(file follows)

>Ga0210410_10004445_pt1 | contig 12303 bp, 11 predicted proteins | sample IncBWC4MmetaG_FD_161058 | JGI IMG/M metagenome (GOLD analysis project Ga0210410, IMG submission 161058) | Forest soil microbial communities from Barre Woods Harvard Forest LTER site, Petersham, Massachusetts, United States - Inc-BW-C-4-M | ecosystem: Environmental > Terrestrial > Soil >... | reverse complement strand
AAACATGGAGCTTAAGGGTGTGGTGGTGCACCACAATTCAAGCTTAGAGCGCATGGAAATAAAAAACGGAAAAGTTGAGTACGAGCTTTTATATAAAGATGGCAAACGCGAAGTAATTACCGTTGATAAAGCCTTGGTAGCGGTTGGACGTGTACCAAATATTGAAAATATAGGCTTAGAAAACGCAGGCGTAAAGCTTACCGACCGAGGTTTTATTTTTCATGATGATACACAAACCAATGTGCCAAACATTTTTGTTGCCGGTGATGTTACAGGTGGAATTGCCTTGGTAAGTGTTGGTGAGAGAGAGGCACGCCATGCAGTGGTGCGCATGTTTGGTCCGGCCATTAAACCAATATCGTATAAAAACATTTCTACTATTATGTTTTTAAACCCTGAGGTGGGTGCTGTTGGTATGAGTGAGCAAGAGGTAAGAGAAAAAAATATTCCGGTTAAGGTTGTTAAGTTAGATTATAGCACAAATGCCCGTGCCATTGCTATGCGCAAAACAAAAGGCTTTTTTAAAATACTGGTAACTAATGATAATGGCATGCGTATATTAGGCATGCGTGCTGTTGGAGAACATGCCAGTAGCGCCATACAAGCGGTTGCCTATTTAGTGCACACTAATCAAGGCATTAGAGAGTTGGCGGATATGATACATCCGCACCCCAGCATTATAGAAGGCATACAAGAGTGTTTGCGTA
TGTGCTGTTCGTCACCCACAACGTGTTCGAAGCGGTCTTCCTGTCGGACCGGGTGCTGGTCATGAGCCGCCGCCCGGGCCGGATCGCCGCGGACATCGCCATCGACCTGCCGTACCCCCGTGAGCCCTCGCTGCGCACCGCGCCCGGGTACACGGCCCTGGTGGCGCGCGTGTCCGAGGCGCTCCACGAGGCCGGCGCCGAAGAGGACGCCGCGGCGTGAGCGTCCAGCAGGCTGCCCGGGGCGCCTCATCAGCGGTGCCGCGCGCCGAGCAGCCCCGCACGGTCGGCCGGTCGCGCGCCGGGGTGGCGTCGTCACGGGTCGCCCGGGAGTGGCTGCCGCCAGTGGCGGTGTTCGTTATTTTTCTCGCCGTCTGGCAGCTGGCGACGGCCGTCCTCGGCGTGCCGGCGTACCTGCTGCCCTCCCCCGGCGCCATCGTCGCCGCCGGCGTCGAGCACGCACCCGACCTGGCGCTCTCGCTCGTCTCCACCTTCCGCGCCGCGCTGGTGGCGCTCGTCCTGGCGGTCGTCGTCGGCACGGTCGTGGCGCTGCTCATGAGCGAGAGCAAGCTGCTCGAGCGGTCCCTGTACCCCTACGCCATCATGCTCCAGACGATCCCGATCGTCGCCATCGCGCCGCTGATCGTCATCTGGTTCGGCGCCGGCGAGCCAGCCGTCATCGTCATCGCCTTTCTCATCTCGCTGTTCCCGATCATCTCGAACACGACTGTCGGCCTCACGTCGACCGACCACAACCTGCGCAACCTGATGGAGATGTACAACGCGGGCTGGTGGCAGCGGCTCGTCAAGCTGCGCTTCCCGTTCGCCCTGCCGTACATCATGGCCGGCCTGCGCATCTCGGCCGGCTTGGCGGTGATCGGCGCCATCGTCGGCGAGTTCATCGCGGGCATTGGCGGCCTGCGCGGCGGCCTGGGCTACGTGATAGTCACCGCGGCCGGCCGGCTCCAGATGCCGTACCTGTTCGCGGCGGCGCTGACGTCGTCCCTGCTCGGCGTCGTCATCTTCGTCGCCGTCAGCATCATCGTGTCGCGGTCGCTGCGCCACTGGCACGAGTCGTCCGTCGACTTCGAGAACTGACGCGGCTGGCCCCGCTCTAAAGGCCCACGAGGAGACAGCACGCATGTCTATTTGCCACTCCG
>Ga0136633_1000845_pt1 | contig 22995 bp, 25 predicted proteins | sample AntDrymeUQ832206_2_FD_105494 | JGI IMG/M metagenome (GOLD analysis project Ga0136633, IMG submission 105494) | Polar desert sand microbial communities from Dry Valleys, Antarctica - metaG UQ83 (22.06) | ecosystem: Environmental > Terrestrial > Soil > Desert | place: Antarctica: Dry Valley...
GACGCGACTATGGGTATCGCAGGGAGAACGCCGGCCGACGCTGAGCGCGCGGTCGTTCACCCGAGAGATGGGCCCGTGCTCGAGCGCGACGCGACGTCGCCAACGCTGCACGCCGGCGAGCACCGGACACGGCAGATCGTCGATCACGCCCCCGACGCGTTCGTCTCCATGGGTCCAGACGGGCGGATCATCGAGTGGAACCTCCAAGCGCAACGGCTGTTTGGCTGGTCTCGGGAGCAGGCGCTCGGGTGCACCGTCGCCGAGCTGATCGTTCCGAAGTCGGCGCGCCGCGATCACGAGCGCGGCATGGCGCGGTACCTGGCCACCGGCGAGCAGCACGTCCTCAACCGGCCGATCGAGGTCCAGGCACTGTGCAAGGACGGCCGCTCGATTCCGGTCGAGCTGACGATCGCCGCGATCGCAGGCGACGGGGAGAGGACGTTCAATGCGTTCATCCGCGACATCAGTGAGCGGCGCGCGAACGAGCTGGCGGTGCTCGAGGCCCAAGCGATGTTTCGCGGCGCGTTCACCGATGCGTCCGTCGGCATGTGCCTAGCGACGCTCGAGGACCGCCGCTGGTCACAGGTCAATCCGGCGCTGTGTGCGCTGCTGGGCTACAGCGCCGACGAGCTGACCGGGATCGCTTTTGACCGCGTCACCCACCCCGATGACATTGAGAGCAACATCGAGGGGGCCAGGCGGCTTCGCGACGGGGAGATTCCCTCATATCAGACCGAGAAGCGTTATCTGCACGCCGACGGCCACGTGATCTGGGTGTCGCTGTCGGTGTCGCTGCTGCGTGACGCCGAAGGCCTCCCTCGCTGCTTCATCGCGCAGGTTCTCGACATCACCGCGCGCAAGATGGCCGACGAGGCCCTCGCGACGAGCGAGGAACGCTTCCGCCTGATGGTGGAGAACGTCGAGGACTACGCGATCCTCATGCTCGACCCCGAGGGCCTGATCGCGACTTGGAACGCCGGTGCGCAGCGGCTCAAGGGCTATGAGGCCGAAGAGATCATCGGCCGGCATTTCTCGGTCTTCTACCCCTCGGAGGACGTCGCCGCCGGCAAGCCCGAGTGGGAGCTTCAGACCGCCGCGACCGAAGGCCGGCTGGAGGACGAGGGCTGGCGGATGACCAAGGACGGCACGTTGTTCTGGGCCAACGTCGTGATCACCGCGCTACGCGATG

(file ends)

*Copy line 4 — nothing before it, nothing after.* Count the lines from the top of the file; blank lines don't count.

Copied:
>Ga0136633_1000845_pt1 | contig 22995 bp, 25 predicted proteins | sample AntDrymeUQ832206_2_FD_105494 | JGI IMG/M metagenome (GOLD analysis project Ga0136633, IMG submission 105494) | Polar desert sand microbial communities from Dry Valleys, Antarctica - metaG UQ83 (22.06) | ecosystem: Environmental > Terrestrial > Soil > Desert | place: Antarctica: Dry Valley...